How artificial intelligence, robotics and Big Data can support pandemic situations

Daniel Calvo

Head of Artificial Intelligence and Robotics. Atos Research and Innovation

Orlando Ávila

Artificial Intelligence and Robotics Associated Head. Atos Research and Innovation

Carlos Cavero

Head of Health Unit. Atos Research and Innovation

Posted on: 17 April 2020

Governments, healthcare authorities and staff are working hard to fight and overcome the Covid-19 situation worldwide. Beyond that, innovative technologies can be a powerful additional resource to support the current efforts  – let us explore some of these opportunities:

Predictive models for the spread of infectious diseases

The development of models that provide short and medium term forecasting of the number of new cases is a powerful tool to estimate the need for clinical resources and personnel, especially when healthcare systems are overloaded.

In today’s situation, daily growth rate models are being published, relying on statistical models or time-series forecasting using Long Short-Term Memory (LSTM) neural networks. Further, at the beginning of the crisis, Big Data and AI techniques like Natural Language Processing have been used to identify and alert early about the new virus.

We have observed that most of the current models rely on the number of daily cases, but do not take into account the specific characteristics of each region or other relevant variables that may influence the evolution of the disease. For example, clustering regions can help create more accurate and specific predictive models. AI and Big Data can also be used to create accurate and detailed geospatial spread models, complementing the capabilities of traditional epidemiological compartment approaches.

Risk stratification and personalized treatments

The publicly available datasets for Covid-19 do not include all the needed clinical information regarding patients’ preexisting conditions, such as age, sex, region etc. While worldwide healthcare organizations state that the disease affects mainly elderly people or those with underlying health problems, there is a notable number of deaths outside of these higher-risk groups.

Electronic health records would help find hidden correlations and more finely-tuned risk stratification, resulting in a map of clinical and non-clinical factors that can enable implementation of appropriate mitigation actions while protecting the most vulnerable groups. However, most hospital information systems worldwide do not share clinical data among each other, therefore becoming silos of independent data. This barrier can be overcome with the use of eHealth standards and medical terminologies with a two-fold objective:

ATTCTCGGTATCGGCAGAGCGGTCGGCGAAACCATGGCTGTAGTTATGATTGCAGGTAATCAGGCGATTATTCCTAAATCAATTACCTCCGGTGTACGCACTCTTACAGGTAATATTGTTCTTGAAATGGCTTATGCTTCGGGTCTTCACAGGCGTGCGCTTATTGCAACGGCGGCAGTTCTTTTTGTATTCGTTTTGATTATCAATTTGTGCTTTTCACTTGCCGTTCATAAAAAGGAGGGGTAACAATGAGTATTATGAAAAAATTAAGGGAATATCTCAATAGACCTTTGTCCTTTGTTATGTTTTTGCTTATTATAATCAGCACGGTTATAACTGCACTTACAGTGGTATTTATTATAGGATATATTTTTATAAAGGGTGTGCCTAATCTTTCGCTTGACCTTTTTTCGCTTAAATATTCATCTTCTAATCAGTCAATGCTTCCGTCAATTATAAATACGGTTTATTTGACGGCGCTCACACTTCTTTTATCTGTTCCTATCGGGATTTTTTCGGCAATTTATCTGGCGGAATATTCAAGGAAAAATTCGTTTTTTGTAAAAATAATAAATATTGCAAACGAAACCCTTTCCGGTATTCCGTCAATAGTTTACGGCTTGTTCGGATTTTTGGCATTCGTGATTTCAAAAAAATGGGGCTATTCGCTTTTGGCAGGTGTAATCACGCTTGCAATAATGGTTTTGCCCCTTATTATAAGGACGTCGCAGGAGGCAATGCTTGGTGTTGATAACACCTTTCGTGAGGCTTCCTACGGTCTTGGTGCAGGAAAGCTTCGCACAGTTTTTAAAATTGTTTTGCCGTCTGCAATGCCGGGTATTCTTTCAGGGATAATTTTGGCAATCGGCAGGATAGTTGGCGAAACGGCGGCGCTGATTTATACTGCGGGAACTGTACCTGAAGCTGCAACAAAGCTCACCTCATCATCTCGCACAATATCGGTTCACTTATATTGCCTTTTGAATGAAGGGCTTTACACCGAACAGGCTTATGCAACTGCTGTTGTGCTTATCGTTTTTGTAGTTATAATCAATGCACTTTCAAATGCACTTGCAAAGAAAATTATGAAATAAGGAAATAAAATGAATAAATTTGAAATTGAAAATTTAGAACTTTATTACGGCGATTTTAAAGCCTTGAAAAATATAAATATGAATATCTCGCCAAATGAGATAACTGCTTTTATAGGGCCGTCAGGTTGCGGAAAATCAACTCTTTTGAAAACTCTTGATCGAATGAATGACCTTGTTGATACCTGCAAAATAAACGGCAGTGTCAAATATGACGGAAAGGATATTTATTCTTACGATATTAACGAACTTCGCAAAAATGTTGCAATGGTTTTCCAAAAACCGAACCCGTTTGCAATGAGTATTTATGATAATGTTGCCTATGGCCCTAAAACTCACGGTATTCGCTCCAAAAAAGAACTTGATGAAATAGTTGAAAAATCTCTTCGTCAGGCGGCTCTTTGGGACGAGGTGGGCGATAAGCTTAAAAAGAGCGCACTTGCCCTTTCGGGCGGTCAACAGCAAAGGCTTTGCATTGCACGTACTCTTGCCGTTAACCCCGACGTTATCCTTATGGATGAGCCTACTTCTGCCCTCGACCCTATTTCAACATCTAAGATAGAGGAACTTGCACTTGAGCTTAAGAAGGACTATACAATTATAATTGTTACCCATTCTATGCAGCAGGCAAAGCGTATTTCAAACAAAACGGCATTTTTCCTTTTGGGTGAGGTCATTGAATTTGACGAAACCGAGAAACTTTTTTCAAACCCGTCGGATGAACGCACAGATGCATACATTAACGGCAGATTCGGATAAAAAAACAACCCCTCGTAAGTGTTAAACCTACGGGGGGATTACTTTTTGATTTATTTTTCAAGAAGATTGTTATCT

1. Provide semantic interoperability (that is, common descriptive terminology)
  2. Build a global dataset with information from different countries, and with much more details on the effectiveness of experimental treatments. This can enable medical staff to prescribe personalized treatments according to the specific conditions of the patient, and also avoid conflicts and controversies with respect to the adverse side-effects of some drugs.

Robotic platforms to assist isolated patients

Hospitalized patients in isolation do not have the possibility to receive visits or be accompanied, due to the strict restrictions to stop the spreading of the virus. Moreover, in many cases, the overload of healthcare systems reduces the time that clinical staff can dedicate to each patient. Therefore, they spend most of their time alone which may further cause physical and psychological deterioration.

Many reports and scientific studies already warn of the negative impact effect that social distancing and isolation measures have on mental health. Cases of anxiety, depression and stress may also result in a post-traumatic condition after the end of quarantine periods.

The usage of autonomous robotic platforms can be helpful to extend the capabilities of hospitals in crises, in order to offer continuous interaction and personalized attention to isolated patients. Those robots could incorporate capabilities to recognize and adapt their behavior to human emotions and moods, and to naturally interact with patients. While performing non-critical routine tasks (e.g. food delivery), they could offer an alternative source of entertainment and distraction to the patient, monitor non-clinical parameters such as emotional state and level of activity, and report unsafe or at-risk situations or behaviors.

Robotic platforms for disinfection